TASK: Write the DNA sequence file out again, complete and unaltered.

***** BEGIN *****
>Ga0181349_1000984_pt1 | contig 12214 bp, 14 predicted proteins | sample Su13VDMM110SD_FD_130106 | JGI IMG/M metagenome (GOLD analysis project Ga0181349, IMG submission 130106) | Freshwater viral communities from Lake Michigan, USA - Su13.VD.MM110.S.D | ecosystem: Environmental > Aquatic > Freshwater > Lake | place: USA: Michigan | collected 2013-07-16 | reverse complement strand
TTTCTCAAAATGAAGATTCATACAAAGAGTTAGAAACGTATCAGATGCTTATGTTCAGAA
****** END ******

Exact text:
>Ga0181349_1000984_pt1 | contig 12214 bp, 14 predicted proteins | sample Su13VDMM110SD_FD_130106 | JGI IMG/M metagenome (GOLD analysis project Ga0181349, IMG submission 130106) | Freshwater viral communities from Lake Michigan, USA - Su13.VD.MM110.S.D | ecosystem: Environmental > Aquatic > Freshwater > Lake | place: USA: Michigan | collected 2013-07-16 | reverse complement strand
TTTCTCAAAATGAAGATTCATACAAAGAGTTAGAAACGTATCAGATGCTTATGTTCAGAA